Tulip is in the January Flower Agenda

Fresh green foliage, unique shapes and fabulous colours: the tulip (Tulipa) is the ideal way to kickstart the year and bring a bit of spring into the home. Because the bulbs require more time to bloom outdoors, tulips that are grown as cut flowers get special treatment. The grower gives the bulbs an artificial winter period, after which the higher temperatures in the greenhouse make them think that it’s spring and so start flowering. The bulbs are therefore really tricked and ‘forced’ to flower in the greenhouse so that florists and consumers can enjoy these spring flowers early. 

The tulip is native to Iran, Afghanistan and Kazakhstan. Nomads brought the bulbs to Turkey, where they became incredibly popular. Ottoman sultans wore a tulip as a symbol on their turban: 'tulip' comes from the Persian word ‘tulipan’ which means ‘turban’. Nowadays tulips are particularly associated with the Netherlands, the largest supplier of tulips as both bulbs and cut flowers.

With over 600 cultivars the choice of tulips is extensive. The flowers are often even-coloured, but are also available with flames, coloured stripes and coloured edges. Tulips are classified by flower shape: single and double flowered, parrot tulips, lily-flowered tulips or in the form of fringed or Crispa tulips. The double tulips that resemble peonies are particularly unusual.  

Care tips for professionals 

  • Store tulips for as little time as possible.
  • Storing tulips cool prevents them from ripening further. A storage temperature of 2 - 5°C is best.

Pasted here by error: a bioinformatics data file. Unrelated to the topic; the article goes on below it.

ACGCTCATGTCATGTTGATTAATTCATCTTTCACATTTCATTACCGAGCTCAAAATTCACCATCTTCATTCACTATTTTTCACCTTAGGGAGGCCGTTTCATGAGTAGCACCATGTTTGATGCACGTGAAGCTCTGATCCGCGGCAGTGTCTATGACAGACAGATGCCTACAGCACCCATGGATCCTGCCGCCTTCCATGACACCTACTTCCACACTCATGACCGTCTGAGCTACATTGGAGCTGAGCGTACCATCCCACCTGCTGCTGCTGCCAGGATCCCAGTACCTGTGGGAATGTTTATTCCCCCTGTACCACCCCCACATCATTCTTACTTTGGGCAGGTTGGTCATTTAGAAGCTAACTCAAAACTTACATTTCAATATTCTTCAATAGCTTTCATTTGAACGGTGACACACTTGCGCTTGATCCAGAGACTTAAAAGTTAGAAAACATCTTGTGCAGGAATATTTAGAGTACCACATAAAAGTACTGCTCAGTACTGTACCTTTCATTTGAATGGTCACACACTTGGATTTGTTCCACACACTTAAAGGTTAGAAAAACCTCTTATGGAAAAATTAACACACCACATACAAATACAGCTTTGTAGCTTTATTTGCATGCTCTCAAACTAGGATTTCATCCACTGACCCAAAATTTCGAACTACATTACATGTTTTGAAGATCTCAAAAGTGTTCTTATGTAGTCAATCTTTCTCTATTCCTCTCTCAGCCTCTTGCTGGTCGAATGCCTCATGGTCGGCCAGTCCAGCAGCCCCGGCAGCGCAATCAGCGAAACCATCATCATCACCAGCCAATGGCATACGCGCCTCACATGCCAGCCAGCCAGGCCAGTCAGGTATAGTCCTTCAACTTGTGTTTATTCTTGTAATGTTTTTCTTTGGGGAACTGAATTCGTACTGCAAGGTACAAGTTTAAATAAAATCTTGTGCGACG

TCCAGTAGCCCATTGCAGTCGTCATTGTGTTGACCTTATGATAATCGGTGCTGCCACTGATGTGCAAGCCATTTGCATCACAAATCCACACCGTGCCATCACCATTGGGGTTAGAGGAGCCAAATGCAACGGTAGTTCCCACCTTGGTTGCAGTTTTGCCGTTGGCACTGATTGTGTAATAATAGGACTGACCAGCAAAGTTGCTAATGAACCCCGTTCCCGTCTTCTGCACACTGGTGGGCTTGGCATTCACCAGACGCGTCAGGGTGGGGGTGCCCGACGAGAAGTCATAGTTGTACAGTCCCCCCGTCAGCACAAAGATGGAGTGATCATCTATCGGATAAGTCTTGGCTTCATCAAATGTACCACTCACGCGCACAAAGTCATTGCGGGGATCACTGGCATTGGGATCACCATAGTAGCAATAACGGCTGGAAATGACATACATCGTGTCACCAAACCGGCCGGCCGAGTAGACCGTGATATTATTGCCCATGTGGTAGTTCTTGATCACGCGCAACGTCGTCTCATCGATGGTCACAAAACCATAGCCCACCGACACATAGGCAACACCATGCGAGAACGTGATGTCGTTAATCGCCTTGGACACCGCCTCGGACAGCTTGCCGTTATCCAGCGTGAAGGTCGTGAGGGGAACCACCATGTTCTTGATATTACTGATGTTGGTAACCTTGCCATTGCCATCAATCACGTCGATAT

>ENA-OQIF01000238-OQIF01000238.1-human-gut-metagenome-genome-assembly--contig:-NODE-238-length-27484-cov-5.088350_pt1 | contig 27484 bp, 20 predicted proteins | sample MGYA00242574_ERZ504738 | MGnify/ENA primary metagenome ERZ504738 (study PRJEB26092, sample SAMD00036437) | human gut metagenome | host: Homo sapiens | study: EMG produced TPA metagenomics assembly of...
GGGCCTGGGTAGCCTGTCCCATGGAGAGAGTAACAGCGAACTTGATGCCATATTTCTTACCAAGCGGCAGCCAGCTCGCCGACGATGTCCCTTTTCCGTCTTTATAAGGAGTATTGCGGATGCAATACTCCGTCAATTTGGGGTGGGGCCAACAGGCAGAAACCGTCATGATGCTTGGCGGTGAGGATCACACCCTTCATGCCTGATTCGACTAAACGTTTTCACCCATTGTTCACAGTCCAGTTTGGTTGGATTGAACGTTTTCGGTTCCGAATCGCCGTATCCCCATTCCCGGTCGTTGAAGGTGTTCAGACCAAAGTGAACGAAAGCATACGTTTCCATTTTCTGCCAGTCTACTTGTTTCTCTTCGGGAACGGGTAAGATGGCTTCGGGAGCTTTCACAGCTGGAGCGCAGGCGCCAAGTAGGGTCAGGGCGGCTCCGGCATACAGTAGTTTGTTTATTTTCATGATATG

• On arrival in the shop wrap the tulips tightly in paper and leave them to straighten up in a shallow layer of water. This prevents them from growing crooked. Cut off the white part at the bottom of the stem in order to make it easier to take up water.
  • Work clean and dry, avoid condensation or getting the flower and leaves wet because of the risk of botrytis, which greatly detracts from the decorative value.
  • Cut tulips can continue to grow by 5 to 15 cm: something to take into account when incorporating tulips in bouquets and arrangements.
  • Tulips can only be combined with the daffodils if you use Bulb Flower Chrysal.

Display tips for professionals
Create colour blocks on the shelf or on the shop floor with bundles of tulips and give unusual cultivars a separate place in order to emphasise that these are specialities. The 2019 trend is for very traditional or very contemporary arrangements. For traditional arrangements think of the atmosphere of an old still-life: deep, saturated colours in a jug or earthenware pot or a tulip vase. The modern style is full of twists: tulips where only the flowers are visible above the edge of the opaque vase, or which are placed so deep in a transparent vase that it almost looks like a terrarium. Their smooth stems make tulips ideal entry level flowers for millennials and centennials who are ill at ease with leaves and forms. Remove some of the green foliage and present the tulips individually in small bottles and glasses for an Instagrammable display for this new, interesting target group. 

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